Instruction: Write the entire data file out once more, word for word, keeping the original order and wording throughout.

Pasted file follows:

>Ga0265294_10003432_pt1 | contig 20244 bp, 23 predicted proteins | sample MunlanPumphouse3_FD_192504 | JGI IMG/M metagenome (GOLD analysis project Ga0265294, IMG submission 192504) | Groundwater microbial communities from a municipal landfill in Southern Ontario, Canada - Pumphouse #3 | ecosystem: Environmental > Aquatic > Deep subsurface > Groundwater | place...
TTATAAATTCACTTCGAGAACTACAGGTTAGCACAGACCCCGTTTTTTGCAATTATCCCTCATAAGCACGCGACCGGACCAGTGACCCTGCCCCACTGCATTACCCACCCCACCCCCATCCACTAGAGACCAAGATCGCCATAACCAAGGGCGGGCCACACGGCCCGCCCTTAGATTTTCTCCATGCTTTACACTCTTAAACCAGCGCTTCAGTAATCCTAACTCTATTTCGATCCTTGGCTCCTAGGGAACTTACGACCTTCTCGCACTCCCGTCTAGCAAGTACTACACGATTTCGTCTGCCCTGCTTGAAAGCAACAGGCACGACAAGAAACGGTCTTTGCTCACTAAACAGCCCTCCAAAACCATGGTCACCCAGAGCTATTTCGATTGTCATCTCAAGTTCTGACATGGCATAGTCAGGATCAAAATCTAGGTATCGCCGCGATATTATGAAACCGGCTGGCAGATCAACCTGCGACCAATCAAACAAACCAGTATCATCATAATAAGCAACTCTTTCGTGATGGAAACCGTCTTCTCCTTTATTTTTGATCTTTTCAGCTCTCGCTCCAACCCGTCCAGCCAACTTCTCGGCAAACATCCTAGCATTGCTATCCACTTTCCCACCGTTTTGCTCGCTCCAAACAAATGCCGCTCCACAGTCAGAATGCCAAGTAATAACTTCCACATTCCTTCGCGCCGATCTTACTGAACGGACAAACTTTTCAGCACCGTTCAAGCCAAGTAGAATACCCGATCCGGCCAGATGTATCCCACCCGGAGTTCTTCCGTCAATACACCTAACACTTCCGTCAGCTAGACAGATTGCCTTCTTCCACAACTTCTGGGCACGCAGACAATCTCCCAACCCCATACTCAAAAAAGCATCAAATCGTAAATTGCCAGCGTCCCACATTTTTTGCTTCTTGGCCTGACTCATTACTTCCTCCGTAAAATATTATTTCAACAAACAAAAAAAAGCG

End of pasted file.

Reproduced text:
>Ga0265294_10003432_pt1 | contig 20244 bp, 23 predicted proteins | sample MunlanPumphouse3_FD_192504 | JGI IMG/M metagenome (GOLD analysis project Ga0265294, IMG submission 192504) | Groundwater microbial communities from a municipal landfill in Southern Ontario, Canada - Pumphouse #3 | ecosystem: Environmental > Aquatic > Deep subsurface > Groundwater | place...
TTATAAATTCACTTCGAGAACTACAGGTTAGCACAGACCCCGTTTTTTGCAATTATCCCTCATAAGCACGCGACCGGACCAGTGACCCTGCCCCACTGCATTACCCACCCCACCCCCATCCACTAGAGACCAAGATCGCCATAACCAAGGGCGGGCCACACGGCCCGCCCTTAGATTTTCTCCATGCTTTACACTCTTAAACCAGCGCTTCAGTAATCCTAACTCTATTTCGATCCTTGGCTCCTAGGGAACTTACGACCTTCTCGCACTCCCGTCTAGCAAGTACTACACGATTTCGTCTGCCCTGCTTGAAAGCAACAGGCACGACAAGAAACGGTCTTTGCTCACTAAACAGCCCTCCAAAACCATGGTCACCCAGAGCTATTTCGATTGTCATCTCAAGTTCTGACATGGCATAGTCAGGATCAAAATCTAGGTATCGCCGCGATATTATGAAACCGGCTGGCAGATCAACCTGCGACCAATCAAACAAACCAGTATCATCATAATAAGCAACTCTTTCGTGATGGAAACCGTCTTCTCCTTTATTTTTGATCTTTTCAGCTCTCGCTCCAACCCGTCCAGCCAACTTCTCGGCAAACATCCTAGCATTGCTATCCACTTTCCCACCGTTTTGCTCGCTCCAAACAAATGCCGCTCCACAGTCAGAATGCCAAGTAATAACTTCCACATTCCTTCGCGCCGATCTTACTGAACGGACAAACTTTTCAGCACCGTTCAAGCCAAGTAGAATACCCGATCCGGCCAGATGTATCCCACCCGGAGTTCTTCCGTCAATACACCTAACACTTCCGTCAGCTAGACAGATTGCCTTCTTCCACAACTTCTGGGCACGCAGACAATCTCCCAACCCCATACTCAAAAAAGCATCAAATCGTAAATTGCCAGCGTCCCACATTTTTTGCTTCTTGGCCTGACTCATTACTTCCTCCGTAAAATATTATTTCAACAAACAAAAAAAAGCG